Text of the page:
A CHURCH has received £91,000 for a multi-media project to restore its 100-year-old church organ and install technology so it can be fully appreciated.

Christ Church in Great Ayton has received the grant from the Heritage Lottery Fund (HLF) for an ambitious community-wide project, which involves restoring its Binns organ to its original 1899 condition and researching the story behind it.

The project will be led by the church and involve local history groups, musicians, schools and the community.

As well as restoring the instrument to its original condition, the story of its background and the people involved with it is also being researched.

The local history group is researching the organ and its original handblowers in the village. They were responsible for funnelling air to the organ while it was being played and many of them inscribed their names and events in the organ loft.

Church treasurer Ken Taylor said: “When we were examining the organ loft, we found names carved into the woodwork. Nowadays motors blow air into the organ, but in the old days it was done by hand.

“Some of those people carved their names into the woodwork and the events they were at such as weddings. There’s even one piece of historical graffiti from the inaugural concert in 1899.”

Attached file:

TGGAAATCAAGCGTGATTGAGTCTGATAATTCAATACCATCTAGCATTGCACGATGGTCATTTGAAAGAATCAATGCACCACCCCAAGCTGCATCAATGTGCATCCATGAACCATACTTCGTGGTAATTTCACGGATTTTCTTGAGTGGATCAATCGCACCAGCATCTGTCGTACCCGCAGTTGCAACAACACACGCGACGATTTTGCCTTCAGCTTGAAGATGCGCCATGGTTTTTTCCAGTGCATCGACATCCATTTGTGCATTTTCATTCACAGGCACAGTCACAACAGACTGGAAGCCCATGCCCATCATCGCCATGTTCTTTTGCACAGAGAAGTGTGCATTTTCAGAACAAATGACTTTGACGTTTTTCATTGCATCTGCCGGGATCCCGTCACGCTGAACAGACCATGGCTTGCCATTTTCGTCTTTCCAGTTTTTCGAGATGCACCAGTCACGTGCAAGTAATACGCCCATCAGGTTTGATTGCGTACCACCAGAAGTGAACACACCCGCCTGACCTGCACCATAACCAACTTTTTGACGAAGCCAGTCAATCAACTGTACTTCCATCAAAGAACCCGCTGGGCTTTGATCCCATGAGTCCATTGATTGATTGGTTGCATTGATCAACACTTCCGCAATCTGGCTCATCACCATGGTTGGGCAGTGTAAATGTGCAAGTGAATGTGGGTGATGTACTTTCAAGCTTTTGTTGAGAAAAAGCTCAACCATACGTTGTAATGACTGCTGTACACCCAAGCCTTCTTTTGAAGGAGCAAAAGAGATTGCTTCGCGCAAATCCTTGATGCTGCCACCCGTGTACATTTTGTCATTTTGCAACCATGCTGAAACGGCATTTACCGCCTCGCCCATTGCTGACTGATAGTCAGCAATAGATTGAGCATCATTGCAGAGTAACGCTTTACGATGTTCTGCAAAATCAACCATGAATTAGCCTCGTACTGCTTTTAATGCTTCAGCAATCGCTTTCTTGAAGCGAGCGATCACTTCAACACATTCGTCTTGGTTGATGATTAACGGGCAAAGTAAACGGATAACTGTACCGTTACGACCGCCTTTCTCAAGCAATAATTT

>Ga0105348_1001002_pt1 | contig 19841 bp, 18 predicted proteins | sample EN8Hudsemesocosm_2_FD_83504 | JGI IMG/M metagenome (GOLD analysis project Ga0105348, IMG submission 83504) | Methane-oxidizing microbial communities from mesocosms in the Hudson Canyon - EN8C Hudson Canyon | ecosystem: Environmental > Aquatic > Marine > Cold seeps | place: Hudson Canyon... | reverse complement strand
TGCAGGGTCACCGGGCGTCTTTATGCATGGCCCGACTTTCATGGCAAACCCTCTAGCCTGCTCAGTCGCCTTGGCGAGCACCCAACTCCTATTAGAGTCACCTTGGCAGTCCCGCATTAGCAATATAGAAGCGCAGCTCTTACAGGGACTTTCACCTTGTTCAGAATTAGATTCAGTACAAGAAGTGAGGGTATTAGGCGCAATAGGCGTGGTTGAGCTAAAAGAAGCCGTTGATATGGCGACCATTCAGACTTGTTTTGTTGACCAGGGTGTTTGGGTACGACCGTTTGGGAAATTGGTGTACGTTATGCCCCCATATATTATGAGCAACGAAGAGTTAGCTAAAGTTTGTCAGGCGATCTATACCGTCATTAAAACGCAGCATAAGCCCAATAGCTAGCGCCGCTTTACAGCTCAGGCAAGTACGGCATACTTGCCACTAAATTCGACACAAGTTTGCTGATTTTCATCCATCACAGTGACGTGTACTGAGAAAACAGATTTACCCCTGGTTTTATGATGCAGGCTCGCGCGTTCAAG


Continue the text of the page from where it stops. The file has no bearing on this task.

Wood of Huddersfield Organ Builders will restore the Grade II-listed historic Binns organ and re-instate its original hand-blowing mechanism. The work should be completed by August and a film of the restoration will be created by Ithica Films in Middlesbrough.

The newly restored organ will then be the focus of a series of workshops for local children and adults, which will be run by Great Ayton’s Friends of Music group, working in partnership with Professor David Baker, from the Halifax Organ Academy.

A series of organ concerts over the coming years will be staged for the local community.

The money will also pay for cameras to be installed on the organ and a screen, so that images of the organist can be projected onto a screen, to make concerts more visual.

Churchwarden Martin Simmons, who put together the funding bid, said: “We are thrilled to have received the support of Heritage Lottery Fund and are confident this restoration, followed by concerts and workshops, will encourage interest in organ music and delight the audiences.”

Christ Church vicar, Rev Paul Peverell said: "We are thrilled to have secured this grant and hope that when the restored organ is back in place later this year that we can encourage more people to take up this king of instruments."